President Donald Trump's tweet is photographed on a computer screen in Washington on April 3, 2017. (J. David Ake / AP) A judge in a third case in Kentucky sits on the governor's side Matt Bevin (right), who has blocked Twitter and Facebook subscribers. The Supreme Court has not yet taken the issue head-on but acknowledged the growing importance of social media in public debate. "While in the past, it may have been difficult to identify the most important places (in the spatial sense) for the exchange of views, the answer is clear today. It's cyberspace – the "vast, democratic Internet forums" in general, and social media in particular, "wrote Judge Anthony M. Kennedy in a 2017 decision overturning a North Carolina law banning offenders to visit certain social media sites. "These websites can be the most powerful mechanisms available to a private citizen to make his voice heard."[[[[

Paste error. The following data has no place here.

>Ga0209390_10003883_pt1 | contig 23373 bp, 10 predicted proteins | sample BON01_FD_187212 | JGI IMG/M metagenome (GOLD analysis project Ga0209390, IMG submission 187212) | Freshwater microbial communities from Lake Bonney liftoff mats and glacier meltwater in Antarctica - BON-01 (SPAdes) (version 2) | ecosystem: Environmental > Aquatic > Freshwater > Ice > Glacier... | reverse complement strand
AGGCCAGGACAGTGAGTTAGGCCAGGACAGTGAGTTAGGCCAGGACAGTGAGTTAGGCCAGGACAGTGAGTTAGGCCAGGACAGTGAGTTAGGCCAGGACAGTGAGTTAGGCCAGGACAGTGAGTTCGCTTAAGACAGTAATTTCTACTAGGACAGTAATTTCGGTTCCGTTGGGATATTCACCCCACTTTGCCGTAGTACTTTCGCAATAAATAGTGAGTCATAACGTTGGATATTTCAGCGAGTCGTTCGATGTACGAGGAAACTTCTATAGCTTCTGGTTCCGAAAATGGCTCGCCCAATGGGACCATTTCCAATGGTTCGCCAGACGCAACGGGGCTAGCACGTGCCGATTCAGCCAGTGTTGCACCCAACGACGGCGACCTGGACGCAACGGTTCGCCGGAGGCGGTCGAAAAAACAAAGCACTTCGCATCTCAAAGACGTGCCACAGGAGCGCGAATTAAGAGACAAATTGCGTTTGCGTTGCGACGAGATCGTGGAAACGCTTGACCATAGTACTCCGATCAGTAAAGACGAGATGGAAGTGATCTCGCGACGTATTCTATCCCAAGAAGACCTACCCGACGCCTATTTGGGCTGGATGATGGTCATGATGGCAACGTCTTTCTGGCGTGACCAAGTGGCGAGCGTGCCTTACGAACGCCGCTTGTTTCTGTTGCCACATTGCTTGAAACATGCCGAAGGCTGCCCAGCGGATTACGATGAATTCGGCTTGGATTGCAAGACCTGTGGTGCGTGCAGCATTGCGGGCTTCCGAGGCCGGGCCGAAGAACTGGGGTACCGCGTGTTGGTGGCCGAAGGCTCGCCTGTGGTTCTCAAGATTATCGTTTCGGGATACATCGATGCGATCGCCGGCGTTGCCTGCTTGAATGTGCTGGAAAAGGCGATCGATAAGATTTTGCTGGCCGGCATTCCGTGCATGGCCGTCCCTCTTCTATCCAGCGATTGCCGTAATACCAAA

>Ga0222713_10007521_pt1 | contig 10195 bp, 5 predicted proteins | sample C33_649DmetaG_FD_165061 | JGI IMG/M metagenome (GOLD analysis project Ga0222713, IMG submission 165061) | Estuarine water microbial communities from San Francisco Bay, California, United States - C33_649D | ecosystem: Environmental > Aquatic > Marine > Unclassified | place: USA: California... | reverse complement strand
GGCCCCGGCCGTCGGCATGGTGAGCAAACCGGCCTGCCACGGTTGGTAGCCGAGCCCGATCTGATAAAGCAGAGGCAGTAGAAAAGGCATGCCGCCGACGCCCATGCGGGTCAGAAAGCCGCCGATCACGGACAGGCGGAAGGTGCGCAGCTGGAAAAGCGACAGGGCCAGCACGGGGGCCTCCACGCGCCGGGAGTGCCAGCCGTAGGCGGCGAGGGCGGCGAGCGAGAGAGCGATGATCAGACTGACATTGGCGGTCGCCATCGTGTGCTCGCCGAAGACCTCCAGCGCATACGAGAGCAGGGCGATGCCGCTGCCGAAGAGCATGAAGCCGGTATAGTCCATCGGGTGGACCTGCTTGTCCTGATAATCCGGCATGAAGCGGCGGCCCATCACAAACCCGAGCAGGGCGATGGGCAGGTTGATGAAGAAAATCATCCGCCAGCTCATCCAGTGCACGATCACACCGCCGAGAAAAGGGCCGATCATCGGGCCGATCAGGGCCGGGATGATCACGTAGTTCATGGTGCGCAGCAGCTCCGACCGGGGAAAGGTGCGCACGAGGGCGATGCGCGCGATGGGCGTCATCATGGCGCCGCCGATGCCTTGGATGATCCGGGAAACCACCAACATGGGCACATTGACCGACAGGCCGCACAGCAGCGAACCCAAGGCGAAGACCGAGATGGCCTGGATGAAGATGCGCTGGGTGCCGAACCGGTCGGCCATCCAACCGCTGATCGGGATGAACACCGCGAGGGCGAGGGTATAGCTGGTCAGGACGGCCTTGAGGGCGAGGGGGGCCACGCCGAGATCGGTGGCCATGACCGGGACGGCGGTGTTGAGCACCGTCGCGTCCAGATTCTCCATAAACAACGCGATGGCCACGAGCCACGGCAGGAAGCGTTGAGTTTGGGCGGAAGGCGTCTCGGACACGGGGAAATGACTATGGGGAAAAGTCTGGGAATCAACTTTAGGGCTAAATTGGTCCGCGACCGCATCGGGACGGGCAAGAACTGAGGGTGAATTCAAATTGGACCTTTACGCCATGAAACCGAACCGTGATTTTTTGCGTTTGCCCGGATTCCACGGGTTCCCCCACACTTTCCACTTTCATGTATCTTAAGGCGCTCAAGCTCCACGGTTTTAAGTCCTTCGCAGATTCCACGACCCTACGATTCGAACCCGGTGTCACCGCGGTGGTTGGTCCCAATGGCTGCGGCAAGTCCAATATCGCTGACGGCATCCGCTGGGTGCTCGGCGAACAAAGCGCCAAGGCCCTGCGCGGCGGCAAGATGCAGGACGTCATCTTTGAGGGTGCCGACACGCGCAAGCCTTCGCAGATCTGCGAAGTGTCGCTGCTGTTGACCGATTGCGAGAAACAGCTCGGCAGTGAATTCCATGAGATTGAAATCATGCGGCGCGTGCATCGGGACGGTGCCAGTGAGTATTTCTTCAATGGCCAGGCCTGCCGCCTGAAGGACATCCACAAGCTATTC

Trump has violated the Constitution by blocking critics on Twitter, Judge Judge]Randall's Facebook page is separate from the county-managed account governed by a social media policy. She wants to have the latitude to control what is said on her own unofficial page. For example, wish people a happy Easter or say "God bless you" without opposing the First Amendment. "I created it, I run it. It's entirely up to me what's going on there and I'm showing what's important to me. This is my page, "she says. The events that led to the lawsuit brought by local activist Brian Davison were exposed during a one day trial before US District Judge James C. Cacheris last spring. When Randall became a board member, she invited residents of Loudoun to share their views on her "Phyllis J. Randall" page. She encouraged voters to use her county page and e-mail address for round-trip conversations. Shortly after, in February 2016, Randall published an article about a public meeting she attended with school officials. This sparked the problematic comment: allegations of corruption and conflicts of interest involving members of the governing board and their relatives. The comment was issued by a user identified at the end of the month as "Virginia SGP". Randall stated that she admits that the criticisms addressed to her are part of the job. But, she said, anonymously denigrating the families of other officials went too far. That night, she noted the entire thread and blocked "Virginia SGP". Randall rethought and unblocked the user the next day, she said, as she had campaigned to improve government transparency. Davison is the only person Randall has ever blocked, she said, and continues to post on her page. "I believe in the First Amendment," Randall said. She became emotional during an interview stating that, rather than pursuing a court case, "I want to fix potholes and decide where to build schools." But Randall said that she thought she was appealing. "I am an honest player, but does everyone play the game of the life of an elected official? Where is the line? Davison is a software consultant and local activist with two children in Loudoun County schools. He has been in trouble in court with mixed results. Another federal judge in Virginia dismissed one of her lawsuits last year and school board members continue to block her from their Facebook pages. The comment blocked by Randall came from the account Davison uses to defend the politics of local schools. His allegations, he said, indicated what he regarded as conflicts of interest and not as "slanders". "Most people in power want to control the channels of communication," he said. "That's what it's about. There are people on both sides of the political spectrum who are protecting their power. On the night he was blocked, Davison sent an email to Loudoun's supervisors and the county attorney, claiming the blockade was unconstitutional. He also tagged Randall in a Facebook publication, claiming that she had "gone to the Federal Court of Alexandria to explain why you discriminate based on the comments received." Randall stated that she had not seen the email or Facebook posting until she had not seen it. reopened his page. Clear rules are needed, Davison said, to protect the speech and prevent politicians across the country from excluding critics. Randall worked in the penitentiary system as a mental health therapist before being elected chair of the Loudoun County Supervisory Board in 2015. The first thing she placed on the wall of her office at Fifth floor was a framed copy of an ethical code that she proposed to encourage transparency within the government. Signs indicating the march of women, the march for our lives against armed violence and a framed photo of President Barack Obama are hanging nearby. She characterizes the case in the US Court of Appeals for the 4th Circuit as a "huge nightmare" and strongly opposes her role and implications, not only for her legacy but because of what she says. a decision could mean for Trump and what she sees as her fastest blocks. "We are not on the same wavelength," she said, "that's why it's so horrible for me." On appeal to the 4th circuit this fall, the judges examined whether a social network account managed by a public official looked like an official government forum and subject to constitutional protections. Leo P. Rogers, the county attorney representing Randall, told the three-judge appeals committee that the government did not control Randall's page. Through Facebook, she was acting in her personal capacity, he said, just as politicians in her story delivered campaign speeches at their doorstep or at private fundraisers. Judges Pamela Harris, Barbara Milano Keenan and James A. Wynn Jr. then went on to find out whether there was a distinction between the "Phyllis J. Randall Chair" page for Randall County's activities and two others that Randall supports – one personal and the other policy. . [Analysis: A peek inside Trump’s twitter bubble] Regardless of the outcome, the court recognized its important role in resolving the problem. "You have in front of me a blockbuster deal right in front of you," Wynn said during a pleading. "This thing is echoing." The panel could rule at any time. The oral argument in the president's appeal in New York is expected for this winter. .